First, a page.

There have also been demands from the North, and more recently from the South, of England for opportunities down there but Gibson feels that it is important to expand the programme in Scotland first by establishing academies in every region in Scotland. However he insists that it is important for the people involved to have the correct ethos and be interested for the right reasons, as opposed to any desire for monetary gain.

The growth of the organisation itself has been a huge achievement, with the number of children taking part and already having fourteen staff members throughout the organisation. However they have also been recognised with a prestigious award. Gibson said, “In late 2014, we won Social Enterprise of the Year Award. It was amazing because we were recognised by our peers for how far we have come in such a short time as one of the newer guys on the block. It acknowledged our programmes and the social impact in regards to the communities and how many people we were engaging with in that time.”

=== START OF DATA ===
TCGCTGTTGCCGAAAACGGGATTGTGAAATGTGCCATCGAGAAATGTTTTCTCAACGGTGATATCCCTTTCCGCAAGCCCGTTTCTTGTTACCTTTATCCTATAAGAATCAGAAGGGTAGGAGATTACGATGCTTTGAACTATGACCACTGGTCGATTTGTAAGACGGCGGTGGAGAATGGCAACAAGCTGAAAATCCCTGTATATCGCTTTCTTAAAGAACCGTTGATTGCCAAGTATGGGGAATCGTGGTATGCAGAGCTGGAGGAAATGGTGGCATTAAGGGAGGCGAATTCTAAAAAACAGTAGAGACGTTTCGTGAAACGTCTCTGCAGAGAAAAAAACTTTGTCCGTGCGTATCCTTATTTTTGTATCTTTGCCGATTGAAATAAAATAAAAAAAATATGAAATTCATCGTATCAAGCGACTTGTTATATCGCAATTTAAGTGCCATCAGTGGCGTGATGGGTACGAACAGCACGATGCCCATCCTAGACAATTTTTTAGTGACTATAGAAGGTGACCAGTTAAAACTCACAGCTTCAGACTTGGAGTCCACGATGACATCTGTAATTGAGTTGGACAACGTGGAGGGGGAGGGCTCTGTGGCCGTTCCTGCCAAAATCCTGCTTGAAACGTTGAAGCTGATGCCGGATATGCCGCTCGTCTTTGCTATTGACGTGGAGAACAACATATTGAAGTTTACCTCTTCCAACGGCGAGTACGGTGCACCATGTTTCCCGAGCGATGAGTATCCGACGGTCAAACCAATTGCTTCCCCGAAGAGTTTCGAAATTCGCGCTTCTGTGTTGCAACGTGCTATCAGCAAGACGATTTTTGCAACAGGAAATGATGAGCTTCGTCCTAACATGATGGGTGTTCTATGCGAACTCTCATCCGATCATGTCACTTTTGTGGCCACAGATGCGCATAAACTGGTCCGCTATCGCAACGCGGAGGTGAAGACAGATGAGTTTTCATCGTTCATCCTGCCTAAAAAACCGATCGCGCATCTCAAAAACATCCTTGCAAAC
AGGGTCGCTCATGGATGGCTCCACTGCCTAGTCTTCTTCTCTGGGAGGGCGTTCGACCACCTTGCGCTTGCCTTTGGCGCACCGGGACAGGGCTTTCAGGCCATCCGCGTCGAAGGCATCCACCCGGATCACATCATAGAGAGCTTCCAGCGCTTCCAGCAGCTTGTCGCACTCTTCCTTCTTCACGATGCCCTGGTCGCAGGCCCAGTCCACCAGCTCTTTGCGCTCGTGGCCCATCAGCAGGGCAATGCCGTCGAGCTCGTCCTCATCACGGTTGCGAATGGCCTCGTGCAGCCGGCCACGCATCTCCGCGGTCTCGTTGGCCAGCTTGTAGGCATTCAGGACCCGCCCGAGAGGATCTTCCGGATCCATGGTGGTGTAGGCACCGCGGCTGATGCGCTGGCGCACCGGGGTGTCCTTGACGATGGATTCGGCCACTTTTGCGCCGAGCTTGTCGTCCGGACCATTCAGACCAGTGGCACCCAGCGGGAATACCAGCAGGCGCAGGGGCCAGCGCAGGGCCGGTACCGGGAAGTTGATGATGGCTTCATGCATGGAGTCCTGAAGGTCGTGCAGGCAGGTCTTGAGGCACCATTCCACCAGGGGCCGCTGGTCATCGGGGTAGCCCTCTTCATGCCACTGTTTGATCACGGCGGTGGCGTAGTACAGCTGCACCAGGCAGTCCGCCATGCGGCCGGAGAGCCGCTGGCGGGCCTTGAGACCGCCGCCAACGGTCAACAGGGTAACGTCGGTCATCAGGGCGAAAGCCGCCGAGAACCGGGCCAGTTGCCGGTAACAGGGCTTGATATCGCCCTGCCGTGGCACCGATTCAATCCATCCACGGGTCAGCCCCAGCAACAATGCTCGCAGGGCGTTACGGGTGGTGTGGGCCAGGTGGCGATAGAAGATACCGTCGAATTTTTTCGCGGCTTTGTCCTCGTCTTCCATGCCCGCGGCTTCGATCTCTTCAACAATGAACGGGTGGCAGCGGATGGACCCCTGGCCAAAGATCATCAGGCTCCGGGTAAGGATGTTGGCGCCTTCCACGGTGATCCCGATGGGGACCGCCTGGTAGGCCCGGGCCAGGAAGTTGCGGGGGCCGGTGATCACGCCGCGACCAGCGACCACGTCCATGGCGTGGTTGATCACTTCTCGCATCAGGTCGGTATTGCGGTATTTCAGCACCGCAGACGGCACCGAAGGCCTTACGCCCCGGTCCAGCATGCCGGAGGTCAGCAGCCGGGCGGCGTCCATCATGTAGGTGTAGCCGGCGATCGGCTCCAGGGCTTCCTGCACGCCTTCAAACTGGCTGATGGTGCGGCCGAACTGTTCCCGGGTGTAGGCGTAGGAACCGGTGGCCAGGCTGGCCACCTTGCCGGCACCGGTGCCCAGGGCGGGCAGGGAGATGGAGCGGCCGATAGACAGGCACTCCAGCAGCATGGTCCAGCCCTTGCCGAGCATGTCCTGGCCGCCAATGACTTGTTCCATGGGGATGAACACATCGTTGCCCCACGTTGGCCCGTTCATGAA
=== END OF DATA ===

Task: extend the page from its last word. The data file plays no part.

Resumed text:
Yet Gibson believes that the greatest achievement is that the programme has grown from the support of his own two young sons, who gave him the inspiration to start the programme through their own lack of access to football. From there the programme has gone on to support local clubs and establish their academies in different locations with different programmes.

However there are aims for further expansion long-term, with a strategy in place which could see a development programme or academy in every Scottish district within the next few years, and Gibson reflected on the aims of Progressive Football Development in the future. He said, “We want to set ourselves as one of the main football development programmes for children and clubs, particularly in the South-East region where we started and where we’re continuing to grow. In the long-term we want the same for Scotland. It is stepping stones and we have the structure in place- it’s about getting it out to the masses. We have our own unique football curriculum that the children in our academies work by, and that is allowing them to develop.”